Liquefied natural gas (LNG) is natural gas (predominantly methane, CH4, with some mixture of ethane, C2H6) that has been cooled down to liquid form for ease and safety of non-pressurized storage or transport. It takes up about 1/600th the volume of natural gas in the gaseous state (at standard conditions for temperature and pressure). It is odorless, colorless, non-toxic and non-corrosive. Hazards include flammability after vaporization into a gaseous state, freezing and asphyxia. The liquefaction process involves removal of certain components, such as dust, acid gases, helium, water, and heavy hydrocarbons, which could cause difficulty downstream. The natural gas is then condensed into a liquid at close to atmospheric pressure by cooling it to approximately −162 °C (−260 °F); maximum transport pressure is set at around 25 kPa (4 psi).
A typical LNG process.
The gas produced from hydrocarbon deposits typically contains a wide range of hydrocarbon products, which usually includes methane (CH4), ethane (C2H6), propane (C3H8) and butane (C4H10). All these products have wide-ranging boiling points and also different heating values allowing different routes to commercialization and also different uses. The “acidic” elements such as hydrogen sulphide (H2S) and carbon dioxide (CO2), together with oil, mud, water, and mercury, are removed from the gas to deliver a clean sweetened stream of gas. Failure to remove such acidic molecules, mercury, and other impurities could result in damage to the equipment. Corrosion of steel pipes and amalgamization of mercury to aluminium within cryogenic heat exchangers could cause expensive damage.
The gas stream is typically separated into the Liquefied Petroleum fractions (butane and propane), which can be stored in liquid form at relatively low pressure, and the lighter ethane and methane fractions. These lighter fractions of methane and ethane are then liquefied to make up the bulk of LNG that is shipped.
Natural gas was considered to be economically unimportant wherever gas-producing oil or gas fields were distant from gas pipelines or located in offshore locations where pipelines were not viable. In the past this usually meant that natural gas produced was typically flared, especially since unlike oil no viable method for natural gas storage or transport existed other than pipelines which required the immediate use by end users of the same gas. This meant that natural gas markets were historically entirely local and any production had to be consumed within the local network.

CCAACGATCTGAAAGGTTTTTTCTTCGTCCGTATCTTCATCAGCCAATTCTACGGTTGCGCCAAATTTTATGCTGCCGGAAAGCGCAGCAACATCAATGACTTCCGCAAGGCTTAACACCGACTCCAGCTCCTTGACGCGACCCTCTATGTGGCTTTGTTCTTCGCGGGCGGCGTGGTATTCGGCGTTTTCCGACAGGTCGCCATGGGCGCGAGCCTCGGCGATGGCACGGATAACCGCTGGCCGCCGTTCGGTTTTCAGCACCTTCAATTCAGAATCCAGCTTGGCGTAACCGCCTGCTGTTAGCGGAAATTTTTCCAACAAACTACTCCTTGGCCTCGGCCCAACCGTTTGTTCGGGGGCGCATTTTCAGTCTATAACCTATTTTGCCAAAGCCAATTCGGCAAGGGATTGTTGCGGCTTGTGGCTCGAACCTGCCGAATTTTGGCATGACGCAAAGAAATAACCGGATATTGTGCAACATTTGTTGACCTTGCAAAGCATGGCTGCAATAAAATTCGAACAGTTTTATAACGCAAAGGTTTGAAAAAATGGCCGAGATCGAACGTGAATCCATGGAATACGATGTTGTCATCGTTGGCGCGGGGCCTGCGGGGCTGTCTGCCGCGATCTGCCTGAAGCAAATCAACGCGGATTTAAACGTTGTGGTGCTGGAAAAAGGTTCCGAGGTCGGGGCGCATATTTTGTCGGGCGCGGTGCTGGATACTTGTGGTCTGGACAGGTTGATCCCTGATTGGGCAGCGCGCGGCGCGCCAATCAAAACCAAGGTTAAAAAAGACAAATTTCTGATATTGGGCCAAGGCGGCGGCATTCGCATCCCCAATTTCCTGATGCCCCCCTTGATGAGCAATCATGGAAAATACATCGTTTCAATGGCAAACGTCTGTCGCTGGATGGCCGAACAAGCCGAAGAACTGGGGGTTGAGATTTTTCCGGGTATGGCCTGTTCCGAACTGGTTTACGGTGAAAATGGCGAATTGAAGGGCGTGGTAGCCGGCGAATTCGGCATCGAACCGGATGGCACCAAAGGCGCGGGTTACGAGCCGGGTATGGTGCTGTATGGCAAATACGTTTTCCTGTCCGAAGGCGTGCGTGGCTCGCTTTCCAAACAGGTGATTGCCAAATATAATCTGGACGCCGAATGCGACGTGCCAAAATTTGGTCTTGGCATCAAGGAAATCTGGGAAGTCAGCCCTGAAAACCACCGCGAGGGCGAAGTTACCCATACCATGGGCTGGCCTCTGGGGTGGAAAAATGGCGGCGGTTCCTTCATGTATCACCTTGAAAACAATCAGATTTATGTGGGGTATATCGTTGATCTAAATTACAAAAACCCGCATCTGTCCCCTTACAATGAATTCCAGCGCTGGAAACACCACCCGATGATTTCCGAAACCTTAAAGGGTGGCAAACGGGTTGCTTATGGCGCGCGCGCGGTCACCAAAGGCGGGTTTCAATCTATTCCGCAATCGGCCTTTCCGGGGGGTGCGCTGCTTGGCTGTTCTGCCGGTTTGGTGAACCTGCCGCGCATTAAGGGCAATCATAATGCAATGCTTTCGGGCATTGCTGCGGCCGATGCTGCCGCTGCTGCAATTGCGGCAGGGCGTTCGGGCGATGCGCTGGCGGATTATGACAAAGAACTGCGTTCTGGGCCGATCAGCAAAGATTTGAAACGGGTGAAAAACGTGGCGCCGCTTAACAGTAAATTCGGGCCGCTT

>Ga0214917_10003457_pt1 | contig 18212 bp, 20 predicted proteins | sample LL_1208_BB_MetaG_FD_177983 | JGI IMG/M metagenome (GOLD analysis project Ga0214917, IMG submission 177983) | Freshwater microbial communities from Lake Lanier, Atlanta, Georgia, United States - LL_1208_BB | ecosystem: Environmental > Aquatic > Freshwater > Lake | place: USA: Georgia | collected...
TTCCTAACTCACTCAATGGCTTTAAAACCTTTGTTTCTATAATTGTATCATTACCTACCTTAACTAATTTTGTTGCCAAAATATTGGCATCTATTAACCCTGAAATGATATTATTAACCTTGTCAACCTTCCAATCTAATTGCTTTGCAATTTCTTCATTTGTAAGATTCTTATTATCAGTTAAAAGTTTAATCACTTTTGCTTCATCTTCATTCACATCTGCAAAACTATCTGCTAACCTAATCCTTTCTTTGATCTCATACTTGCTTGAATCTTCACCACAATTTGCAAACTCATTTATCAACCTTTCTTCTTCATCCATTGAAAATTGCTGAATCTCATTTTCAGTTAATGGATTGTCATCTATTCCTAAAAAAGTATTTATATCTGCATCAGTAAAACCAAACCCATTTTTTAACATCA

Developments of production processes, cryogenic storage, and transportation effectively created the tools required to commercialize natural gas into a global market which now competes with other fuels. Furthermore, the development of LNG storage also introduced a reliability in networks which was previously thought impossible. Given that storage of other fuels is relatively easily secured using simple tanks, a supply for several months could be kept in storage. With the advent of large scale cryogenic storage, it was possible to create long term gas storage reserves. These reserves of liquefied gas could be deployed at a moment’s notice through regasification processes and today are the main means for networks to handle local peak shaving requirements.
The advent of a commercial market for LNG mainly transport over the seas from locations where gas deposits are in excess of local pipeline demand, led to a huge commercial opportunity. This is usually the economic strategy pursued especially where pipeline infrastructure is either technically and economically not viable. LNG achieves a higher reduction in volume than compressed natural gas (CNG) so that the (volumetric) energy density of LNG is 1.4 times greater than (2.4 times as great as) that of CNG (at 200 bar) or 60 percent that of diesel fuel. This makes LNG cost efficient in marine transport over long distances. However, CNG carrier ships can be used economically up to medium distances in marine transport. Specially designed cryogenic sea vessels (LNG carriers) or cryogenic road tankers are used for LNG transport. LNG is principally used for transporting natural gas to markets, where it is regasified and distributed as pipeline natural gas. It can be used in natural gas vehicles, although it is more common to design vehicles to use CNG. LNG’s relatively high cost of production and the need to store it in expensive cryogenic tanks have hindered widespread commercial use. Despite these drawbacks, on energy basis LNG production is expected to hit 10% of the global crude production by 2020 (see LNG Trade).